Plant-based diets are the talk of the town, but they’re frustratingly vague. Is it a raw diet? A vegan diet? The newest fad or a lasting lifestyle change?
If you’ve ever wondered what a plant-based diet is, what it’s for, and how to start one, you’ve come to the right place. This beginner’s guide to plant-based eating will help you with every burning question you’ve ever had regarding plant-based diets, but for a deep dive, you’ll want to check out our plant-based ebook for all the information you could ever want about plant-based eating.
Get our Plant-Based Vegan Guide to help you get started on your leaner, greener life.
Beginners Guide to Plant-Based Eating: What You Need to Know
- Why Embrace a Plant-Based Diet?
- Do You Have to be Vegan to be Plant-Based?
- How to Start a Plant-Based Diet
- Plant-Based Diet Macros
- Potential Plant-Based Deficiencies
- A Day of Plant-Based Eating: Recipes for Meals, Snacks & Dessert!
Why Embrace a Plant-Based Diet?
Chances are you've been hearing a lot about how incredible plant-based diets are. But when you boil down to why you should adopt this lifestyle, the reasons start to become a little murky. There are a ton of reasons why a plant-based diet is a great change to make, but the two key reasons are that it benefits both your body and the planet.
When it comes to our planet, the fact is that the meat industry is a major contributor to climate change. The unnecessarily high demand for meat is causing massive surges in greenhouse gas emissions and also harming the environment by cutting down swathes of important rainforests to make room for farming land. By simply reducing your meat consumption (not even cutting it out completely!), you can majorly reduce your carbon footprint and help protect the planet.
Most of us want to protect the planet, but we also want to protect our bodies. Adopting a plant-based diet can do wonders for your health, such as helping you with weight loss by eating fewer processed foods and more fiber, helping you prevent illnesses by consuming more vitamins and minerals and less and fats, and overall improving your nutrition by eating better foods.
These are just two of the main reasons to adopt a plant-based diet, but there are a million other reasons that might coincide with your lifestyle, your values, and your outlook on life. If you’re curious about what else might drive a plant-based lifestyle, check out our plant-based ebook.
Do You Have to be Vegan to be Plant-Based?
This is a hugely popular myth, but it is in fact a myth. A plant-based diet doesn’t necessarily mean you’re vegan, or vegetarian. A plant-based diet simply means your diet is based on plants, but not only plants. You can follow a mainly plant-based diet while still occasionally eating meat, and that’s a very balanced and achievable lifestyle for most. You don’t need to cut out animal byproducts completely to still reap the incredible benefits of a plant-based diet.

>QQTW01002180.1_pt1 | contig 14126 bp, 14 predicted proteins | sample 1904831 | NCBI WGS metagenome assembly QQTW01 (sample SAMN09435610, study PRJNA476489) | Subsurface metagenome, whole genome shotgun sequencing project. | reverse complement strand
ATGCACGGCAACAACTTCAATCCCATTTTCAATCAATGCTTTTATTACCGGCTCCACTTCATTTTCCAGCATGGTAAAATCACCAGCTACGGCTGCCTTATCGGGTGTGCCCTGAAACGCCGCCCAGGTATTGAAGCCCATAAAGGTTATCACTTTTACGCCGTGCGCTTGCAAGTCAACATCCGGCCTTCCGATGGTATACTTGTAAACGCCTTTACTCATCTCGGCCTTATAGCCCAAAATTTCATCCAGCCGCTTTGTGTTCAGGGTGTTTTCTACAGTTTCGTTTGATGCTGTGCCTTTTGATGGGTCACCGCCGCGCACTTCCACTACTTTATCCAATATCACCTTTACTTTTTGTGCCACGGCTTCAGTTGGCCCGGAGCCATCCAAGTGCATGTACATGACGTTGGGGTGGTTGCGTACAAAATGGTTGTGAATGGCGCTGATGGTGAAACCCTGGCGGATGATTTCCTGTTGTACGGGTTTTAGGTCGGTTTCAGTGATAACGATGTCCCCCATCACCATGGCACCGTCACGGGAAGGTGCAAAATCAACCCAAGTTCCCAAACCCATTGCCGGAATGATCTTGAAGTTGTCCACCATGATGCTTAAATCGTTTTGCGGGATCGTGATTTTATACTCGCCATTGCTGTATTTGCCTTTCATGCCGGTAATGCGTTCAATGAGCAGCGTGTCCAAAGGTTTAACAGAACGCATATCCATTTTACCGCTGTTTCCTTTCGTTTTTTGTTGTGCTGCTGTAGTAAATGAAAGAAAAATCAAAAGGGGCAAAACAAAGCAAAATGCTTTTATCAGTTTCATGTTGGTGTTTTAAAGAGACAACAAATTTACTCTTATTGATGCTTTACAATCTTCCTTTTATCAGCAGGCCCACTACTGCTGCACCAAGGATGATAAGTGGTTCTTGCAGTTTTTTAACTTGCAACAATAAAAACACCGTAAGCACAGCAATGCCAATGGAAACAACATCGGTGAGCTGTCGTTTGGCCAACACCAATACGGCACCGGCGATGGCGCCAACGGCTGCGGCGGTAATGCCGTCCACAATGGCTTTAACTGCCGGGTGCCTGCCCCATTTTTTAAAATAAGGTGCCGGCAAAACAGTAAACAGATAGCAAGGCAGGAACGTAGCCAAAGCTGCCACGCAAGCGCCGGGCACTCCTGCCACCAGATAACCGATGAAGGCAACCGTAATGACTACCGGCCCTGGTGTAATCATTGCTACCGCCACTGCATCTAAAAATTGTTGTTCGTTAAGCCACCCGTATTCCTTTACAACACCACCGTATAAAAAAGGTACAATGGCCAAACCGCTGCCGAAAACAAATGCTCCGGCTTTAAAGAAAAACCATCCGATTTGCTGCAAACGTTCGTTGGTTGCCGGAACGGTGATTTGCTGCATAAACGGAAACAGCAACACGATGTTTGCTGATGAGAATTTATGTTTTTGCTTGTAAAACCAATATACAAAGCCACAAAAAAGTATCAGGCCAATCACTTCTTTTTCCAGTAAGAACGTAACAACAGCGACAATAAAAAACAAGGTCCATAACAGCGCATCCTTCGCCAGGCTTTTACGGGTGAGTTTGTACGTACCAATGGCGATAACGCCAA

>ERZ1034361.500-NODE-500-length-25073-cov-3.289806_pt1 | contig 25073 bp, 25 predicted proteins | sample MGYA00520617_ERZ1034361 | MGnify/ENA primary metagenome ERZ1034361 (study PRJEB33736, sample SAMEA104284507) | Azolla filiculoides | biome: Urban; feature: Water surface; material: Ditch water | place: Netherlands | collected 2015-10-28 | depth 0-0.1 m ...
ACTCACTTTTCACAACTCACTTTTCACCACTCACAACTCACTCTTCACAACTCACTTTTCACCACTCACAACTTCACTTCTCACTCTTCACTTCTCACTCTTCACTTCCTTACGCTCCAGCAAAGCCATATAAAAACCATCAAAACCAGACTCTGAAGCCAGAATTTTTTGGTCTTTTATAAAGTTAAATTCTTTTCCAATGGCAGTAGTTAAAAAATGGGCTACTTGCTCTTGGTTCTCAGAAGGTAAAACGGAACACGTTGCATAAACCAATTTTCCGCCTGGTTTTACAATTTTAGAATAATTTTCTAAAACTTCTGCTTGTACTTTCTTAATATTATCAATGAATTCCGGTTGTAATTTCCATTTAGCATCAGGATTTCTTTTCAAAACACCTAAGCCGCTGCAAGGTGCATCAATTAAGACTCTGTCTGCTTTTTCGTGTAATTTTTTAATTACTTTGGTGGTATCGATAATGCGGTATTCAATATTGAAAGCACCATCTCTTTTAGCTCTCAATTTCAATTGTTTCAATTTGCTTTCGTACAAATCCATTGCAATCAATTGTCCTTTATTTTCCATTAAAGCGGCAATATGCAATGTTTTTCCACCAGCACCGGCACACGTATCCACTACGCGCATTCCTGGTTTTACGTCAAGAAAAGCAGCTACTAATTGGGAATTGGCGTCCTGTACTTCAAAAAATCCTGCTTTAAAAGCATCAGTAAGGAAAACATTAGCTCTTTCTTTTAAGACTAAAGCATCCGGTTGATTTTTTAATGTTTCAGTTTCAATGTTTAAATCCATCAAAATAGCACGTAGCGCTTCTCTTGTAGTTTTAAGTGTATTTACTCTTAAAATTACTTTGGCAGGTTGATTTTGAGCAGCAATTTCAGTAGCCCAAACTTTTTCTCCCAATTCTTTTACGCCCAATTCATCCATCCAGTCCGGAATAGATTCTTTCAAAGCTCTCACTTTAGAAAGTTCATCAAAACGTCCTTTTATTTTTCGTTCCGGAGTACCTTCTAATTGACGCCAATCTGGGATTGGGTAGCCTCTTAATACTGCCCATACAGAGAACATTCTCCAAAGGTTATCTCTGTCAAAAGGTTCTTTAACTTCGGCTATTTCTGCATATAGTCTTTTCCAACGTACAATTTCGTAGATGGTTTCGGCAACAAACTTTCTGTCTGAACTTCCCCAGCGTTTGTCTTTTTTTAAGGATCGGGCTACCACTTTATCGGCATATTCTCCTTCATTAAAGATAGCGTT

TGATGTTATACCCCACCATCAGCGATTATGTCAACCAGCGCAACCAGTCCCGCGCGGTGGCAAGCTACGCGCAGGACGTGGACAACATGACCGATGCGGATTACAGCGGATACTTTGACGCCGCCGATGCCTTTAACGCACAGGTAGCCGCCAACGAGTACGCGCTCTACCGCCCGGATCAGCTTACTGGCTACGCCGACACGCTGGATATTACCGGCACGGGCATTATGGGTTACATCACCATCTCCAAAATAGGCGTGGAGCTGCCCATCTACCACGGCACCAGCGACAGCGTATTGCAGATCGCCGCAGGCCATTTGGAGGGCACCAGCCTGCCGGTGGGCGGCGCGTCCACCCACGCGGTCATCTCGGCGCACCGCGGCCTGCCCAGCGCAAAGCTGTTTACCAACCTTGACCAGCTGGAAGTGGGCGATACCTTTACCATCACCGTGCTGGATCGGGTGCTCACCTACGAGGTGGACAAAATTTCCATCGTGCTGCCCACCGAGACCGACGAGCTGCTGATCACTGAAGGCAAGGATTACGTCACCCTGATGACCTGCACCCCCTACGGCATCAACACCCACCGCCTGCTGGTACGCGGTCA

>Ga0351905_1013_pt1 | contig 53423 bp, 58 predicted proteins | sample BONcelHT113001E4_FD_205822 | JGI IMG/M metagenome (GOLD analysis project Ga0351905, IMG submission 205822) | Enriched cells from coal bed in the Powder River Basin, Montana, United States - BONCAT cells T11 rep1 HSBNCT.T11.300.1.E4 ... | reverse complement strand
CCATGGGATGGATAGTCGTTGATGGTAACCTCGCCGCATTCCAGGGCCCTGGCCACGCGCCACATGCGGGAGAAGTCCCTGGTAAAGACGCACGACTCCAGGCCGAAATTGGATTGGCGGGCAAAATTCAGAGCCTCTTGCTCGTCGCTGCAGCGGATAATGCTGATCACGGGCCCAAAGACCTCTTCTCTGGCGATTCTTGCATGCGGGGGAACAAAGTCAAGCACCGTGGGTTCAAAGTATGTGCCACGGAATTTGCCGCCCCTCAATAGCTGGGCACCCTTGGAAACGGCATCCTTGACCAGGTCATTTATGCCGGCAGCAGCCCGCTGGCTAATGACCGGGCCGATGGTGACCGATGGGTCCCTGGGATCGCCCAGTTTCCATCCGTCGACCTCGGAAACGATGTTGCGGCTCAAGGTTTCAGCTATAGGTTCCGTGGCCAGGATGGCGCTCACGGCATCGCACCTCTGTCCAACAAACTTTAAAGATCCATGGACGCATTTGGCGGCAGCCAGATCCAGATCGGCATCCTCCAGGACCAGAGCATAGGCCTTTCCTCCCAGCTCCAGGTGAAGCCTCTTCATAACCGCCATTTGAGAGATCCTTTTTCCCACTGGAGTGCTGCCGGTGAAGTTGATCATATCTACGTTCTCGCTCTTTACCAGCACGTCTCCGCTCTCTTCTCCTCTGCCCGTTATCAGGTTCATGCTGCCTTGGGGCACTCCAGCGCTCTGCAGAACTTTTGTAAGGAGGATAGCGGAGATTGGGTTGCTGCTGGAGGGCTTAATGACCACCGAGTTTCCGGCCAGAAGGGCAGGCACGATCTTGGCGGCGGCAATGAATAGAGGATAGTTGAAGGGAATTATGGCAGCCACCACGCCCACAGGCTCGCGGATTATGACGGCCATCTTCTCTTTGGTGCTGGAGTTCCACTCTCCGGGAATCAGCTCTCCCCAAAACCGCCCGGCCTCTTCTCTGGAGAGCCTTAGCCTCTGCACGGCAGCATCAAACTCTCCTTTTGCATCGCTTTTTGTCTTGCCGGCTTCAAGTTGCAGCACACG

How to Start a Plant-Based Diet
Like with anything new or daunting, the best way to start a plant-based diet is to simply start. You don’t have to go cold-turkey right off the bat and cut out animal byproducts completely, start by making small changes in your day-to-day. It could be as simple as one plant-based meal out of three a day to start, or cutting out all highly processed snacks and switching to fruits, vegetables and whole grains instead. These easy swaps can help you ease into a plant-based diet without even noticing.
Making these small shifts are a lot easier than completely eliminating meat and dairy at once, and make it a lot more feasible to adopt this lifestyle shift long-term. Small, consistent changes are the key to success, just like when developing any habit or goal, and information is power. Arm yourself with all the information you can by checking out reliable sources like our plant-based ebook.
Plant-Based Diet Macros
You’re probably already very familiar at measuring your macros, and the idea of a plant-based diet probably throws off your macro game in an overwhelming way. But it’s completely doable, and pretty simple once you get the hang of it. You still want to get the same amount of carbohydrates, protein and fats, they’re just coming from food sources that you might not have ever really thought about.
Learn more about macro-measuring for plant-based diets in our Plant-Based Vegan Guide.
Other than where your macros are coming from, nothing else really changes. Your particular body type still needs the same percentages of macros. Carbs are fairly easy to figure out when moving to a plant-based diet, but fats and protein are what trips people up.
While plant and animal protein are very different, you can absolutely maintain your macro intake of fats and protein on a plant-based diet, you just need to get good at understanding what plant-based foods include. For example, beans are an incredible protein source, while nuts are a go-to fat source.
Calculating your protein macros is a little trickier, and a lot of vegan bodybuilders use protein supplements to ensure they’re getting enough protein. But if you’re not bodybuilding, you can probably get enough protein from what you’re eating.
As a benchmark, you should aim for at least 1.2g of protein per kg of bodyweight, but if you have a more active lifestyle, shoot for 1.8g/kg. If you weigh 135 pounds (61kg), lead an active lifestyle, and are trying to lose fat, you’d want to eat 110 grams of protein per day. But beware, a lot of plant-based protein is high in carbs so you might accidentally overshoot your carb macro.
Potential Plant-Based Deficiencies
While a plant-based diet has so many benefits, it’s not always for every lifestyle and body. Before switching completely, you should understand the potential deficiencies that your body can develop due to a plant-based diet. Understanding these potential risks can help you mitigate them, if you’re determined to go completely plant based.
Some nutrients you’ll miss out on from a completely plant-based diet are omega-3s (mainly found in fatty fish), iron (mostly absorbed from animal products), vitamin B12 (found in meat), iodine (mainly from seafood, dairy, eggs), zinc (highest levels in meat and shellfish), calcium (mainly from milk and dairy), and vitamin D (mostly in fish, dairy, eggs).